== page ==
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Jaleel Roberts - C, 7'0, 225
Reno Bighorns - In the D-League player pool
       Date of birth: 10/14/1992
       Country: USA
     Drafted (NBA): Undrafted, 2015
     Out of: UNC Asheville
  NBA Experience: 0 years
  Hand: Right

Date
League
Transaction
24th September, 2015 NBA Signed an unguaranteed one year minumum salary contract with Washington.
24th October, 2015 NBA Waived by Washington.
6th March, 2016 Australia Signed a one season contract with Brisbane Spartans.
22nd June, 2016 Australia Left Brisbane Spartans.
22nd September, 2016 NBA Signed an unguaranteed one year minumum salary contract with Milwaukee.
22nd October, 2016 NBA Waived by Milwaukee.
30th October, 2016 D-League Drafted 2nd overall in the 2016 D-League Draft by Santa Cruz Warriors.
14th December, 2016 D-League Traded by Santa Cruz Warriors, along with the returning player rights to Mac Koshwal, to Salt Lake City Stars in exchange for a 2017 second round pick.
When: Where:
2011 - 2015 UNC Asheville (NCAA)
July 2015 Washington Wizards (Summer League)
September 2015 - October 2015 Washington Wizards (NBA)
March 2016 - June 2016 Brisbane Spartans (Australia, SEABL)
September 2016 - October 2016 Milwaukee Bucks (NBA)
October 2016 - December 2016 Santa Cruz Warriors (D-League)
December 2016 - present Salt Lake City Stars (D-League)
From blog:


   Wildly Unnecessarily Lengthy 2015 NBA Draft Board, Part 4: NCAA Centres
2015-06-18

Jaleel Roberts, UNC Asheville, 7'0, 225lbs

Jaleel Roberts once recorded a blocks and rebounds double double in only 27 minutes, a game in which he scored only 4 points. That line is perhaps a suitable microcosm of him as a player. A legit seven footer with good length and little poise, Roberts is athletic, springy, very interested in making an impact, and also quite clumsy.

A prodigious fouler, Roberts's defense is all done via his shot blocking, a skill born out of his very long arms. These blocks are mostly of the help defense variety, but with his length, Roberts is also able to get blocks on his own player in man-to-man post defense. He fouls so often (2.9 fouls in 19.7 minutes per game, down from 2.2 fouls in 12.2 minutes per game as a junior) for a multitude of reasons, not least of which is the fact that he jumps in the air at every opportunity. Roberts and his wild flailing arms are a pest on the interior, but he undermines it slightly with the fouls, trying to block everything whether it's a good idea or not and always following through to hit the driver on the shot.

It would have helped Roberts had he played on a team with guards that could even occasionally stop dribble penetration, which rather exposed him defensively. Nevertheless, on the end of the court at which he is best, Roberts is frustratingly imperfect. Easily pushed around on the interior, Roberts can be attacked by stronger post players and concedes the position, the foul, or both. Roberts also shows poor perimeter footwork when hedging, another reason for his foul problems, and can't seem to keep his arms straight up nor move his feet fast enough. He tries to box out, but hasn't the core or lower body strength to do so especially effectively. On the glass in the paint, his length and leap offset some of this, and he is genuinely a deterrent of a presence around the basket while being a capable rebounder. His presence speeds up opponents. Yet he also really needs to slow down himself. Better strength, discipline and awareness is sorely needed for Roberts to get to where he should be.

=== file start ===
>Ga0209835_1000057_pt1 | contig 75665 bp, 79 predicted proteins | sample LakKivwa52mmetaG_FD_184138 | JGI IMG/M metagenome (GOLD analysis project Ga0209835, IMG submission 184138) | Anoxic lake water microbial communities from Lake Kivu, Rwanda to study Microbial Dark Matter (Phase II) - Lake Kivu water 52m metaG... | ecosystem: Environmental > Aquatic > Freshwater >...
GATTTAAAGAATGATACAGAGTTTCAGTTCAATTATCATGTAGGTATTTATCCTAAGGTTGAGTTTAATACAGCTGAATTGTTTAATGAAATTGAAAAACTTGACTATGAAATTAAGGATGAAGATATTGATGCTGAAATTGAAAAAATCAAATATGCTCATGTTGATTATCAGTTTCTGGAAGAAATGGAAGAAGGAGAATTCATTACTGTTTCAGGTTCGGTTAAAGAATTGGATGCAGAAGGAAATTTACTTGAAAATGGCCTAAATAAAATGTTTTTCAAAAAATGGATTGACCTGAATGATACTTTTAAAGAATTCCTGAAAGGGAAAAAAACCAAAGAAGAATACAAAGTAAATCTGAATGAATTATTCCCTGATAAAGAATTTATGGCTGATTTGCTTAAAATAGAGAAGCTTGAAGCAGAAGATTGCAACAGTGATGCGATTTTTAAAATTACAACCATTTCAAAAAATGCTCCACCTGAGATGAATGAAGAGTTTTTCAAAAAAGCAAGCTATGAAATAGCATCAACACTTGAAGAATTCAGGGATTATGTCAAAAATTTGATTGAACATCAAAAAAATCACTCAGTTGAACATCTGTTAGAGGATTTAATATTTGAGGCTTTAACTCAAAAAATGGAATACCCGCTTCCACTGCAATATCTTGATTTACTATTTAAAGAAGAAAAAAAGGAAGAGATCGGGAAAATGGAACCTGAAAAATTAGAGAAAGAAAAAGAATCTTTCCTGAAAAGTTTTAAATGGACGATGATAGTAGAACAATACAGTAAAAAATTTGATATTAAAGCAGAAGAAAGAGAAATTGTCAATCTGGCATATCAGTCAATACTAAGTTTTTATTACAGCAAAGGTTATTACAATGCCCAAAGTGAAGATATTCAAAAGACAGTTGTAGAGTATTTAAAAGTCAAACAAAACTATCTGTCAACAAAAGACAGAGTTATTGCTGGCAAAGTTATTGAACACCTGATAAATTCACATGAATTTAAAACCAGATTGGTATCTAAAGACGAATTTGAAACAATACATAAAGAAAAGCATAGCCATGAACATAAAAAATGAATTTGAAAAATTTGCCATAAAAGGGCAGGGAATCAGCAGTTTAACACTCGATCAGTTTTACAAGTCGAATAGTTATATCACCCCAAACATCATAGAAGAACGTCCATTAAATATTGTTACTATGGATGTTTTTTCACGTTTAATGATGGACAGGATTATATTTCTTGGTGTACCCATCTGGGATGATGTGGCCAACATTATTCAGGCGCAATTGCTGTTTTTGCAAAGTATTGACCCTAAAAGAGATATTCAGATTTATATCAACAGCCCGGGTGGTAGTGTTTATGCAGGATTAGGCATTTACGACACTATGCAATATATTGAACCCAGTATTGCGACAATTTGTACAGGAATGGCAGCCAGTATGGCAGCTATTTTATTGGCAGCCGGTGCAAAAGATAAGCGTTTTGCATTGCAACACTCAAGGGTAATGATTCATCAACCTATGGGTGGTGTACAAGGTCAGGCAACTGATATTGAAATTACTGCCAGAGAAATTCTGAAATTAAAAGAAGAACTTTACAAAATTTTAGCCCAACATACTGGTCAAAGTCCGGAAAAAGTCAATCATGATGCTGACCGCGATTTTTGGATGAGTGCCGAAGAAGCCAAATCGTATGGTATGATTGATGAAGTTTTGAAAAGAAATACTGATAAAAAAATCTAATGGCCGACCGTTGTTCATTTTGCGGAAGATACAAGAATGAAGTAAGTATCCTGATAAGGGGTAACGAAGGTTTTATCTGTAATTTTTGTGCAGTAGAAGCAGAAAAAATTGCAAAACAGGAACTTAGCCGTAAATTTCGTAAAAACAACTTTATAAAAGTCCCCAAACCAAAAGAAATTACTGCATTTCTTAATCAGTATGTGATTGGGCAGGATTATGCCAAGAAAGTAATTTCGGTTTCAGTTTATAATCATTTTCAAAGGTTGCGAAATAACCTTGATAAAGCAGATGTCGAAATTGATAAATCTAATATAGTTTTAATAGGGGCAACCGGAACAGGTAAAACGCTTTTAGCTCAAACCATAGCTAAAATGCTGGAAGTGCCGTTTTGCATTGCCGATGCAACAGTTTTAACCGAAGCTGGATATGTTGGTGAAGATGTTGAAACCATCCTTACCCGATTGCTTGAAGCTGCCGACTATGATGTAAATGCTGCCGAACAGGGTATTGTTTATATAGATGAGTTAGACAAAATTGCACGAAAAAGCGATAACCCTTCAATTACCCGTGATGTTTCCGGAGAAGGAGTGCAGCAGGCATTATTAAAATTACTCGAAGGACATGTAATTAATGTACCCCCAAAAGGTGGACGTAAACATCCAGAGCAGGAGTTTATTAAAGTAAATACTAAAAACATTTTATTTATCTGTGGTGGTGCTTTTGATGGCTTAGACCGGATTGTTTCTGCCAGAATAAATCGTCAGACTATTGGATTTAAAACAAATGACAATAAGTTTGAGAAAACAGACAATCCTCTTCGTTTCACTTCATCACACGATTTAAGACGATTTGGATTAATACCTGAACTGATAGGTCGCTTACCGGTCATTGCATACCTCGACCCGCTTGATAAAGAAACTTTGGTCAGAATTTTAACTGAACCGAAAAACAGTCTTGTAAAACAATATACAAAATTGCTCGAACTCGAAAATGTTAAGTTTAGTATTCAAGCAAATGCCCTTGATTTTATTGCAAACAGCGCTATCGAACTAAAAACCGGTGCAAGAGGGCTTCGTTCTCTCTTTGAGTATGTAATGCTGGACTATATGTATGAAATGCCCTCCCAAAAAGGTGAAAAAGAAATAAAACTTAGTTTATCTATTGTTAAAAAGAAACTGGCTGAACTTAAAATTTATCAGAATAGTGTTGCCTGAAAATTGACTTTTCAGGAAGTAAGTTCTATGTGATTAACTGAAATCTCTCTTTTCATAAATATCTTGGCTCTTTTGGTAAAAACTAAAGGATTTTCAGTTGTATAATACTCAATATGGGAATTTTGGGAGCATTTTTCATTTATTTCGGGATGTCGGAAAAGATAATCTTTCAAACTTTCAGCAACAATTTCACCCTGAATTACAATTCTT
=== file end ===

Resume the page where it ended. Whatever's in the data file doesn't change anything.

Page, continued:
On the other end, Roberts shows little in the way of offensive instincts, but nevertheless contributes offensively despite the same sort of imperfections. With his aforementioned lack of strength, Roberts cannot back anyone down and efforts to do so are futile. He rarely looks to score, and although he is a very willing passer, he has not shown much ability at being one. But what Roberts does have is a mid-range and baseline jump shot with nice enough form, and the ability to finish above the rim with ease, be it through transition, dump-offs or the offensive glass. Roberts avoids contract and drops many a pass (it would perhaps help if he didn't slap the ball so hard), lacks much jump shot range and a handle, and rarely gets to the line, yet he is not an offensive nothing - he will take open looks, be a target over the top, and can explode through tiny seams. He also looks to have fairly decent touch around the rim. Just as on defense, Roberts is unreliable, but he is useful.

Roberts played only 139 minutes in his first two years, and despite clear improvements in his two upperclassman campaigns, he still did not play all that much. As a 7 footer, he started all of 5 games in 4 years in the Big South conference, a conference in which next to no one matched up with him athletically. He was, and still is, a big project. But he made some headway, and he has some stuff that can't be taught. His Steven Hunter-esque frame and game would make for one hell of a sophomore right now. As it is, although behind the curve, Roberts still has potential.

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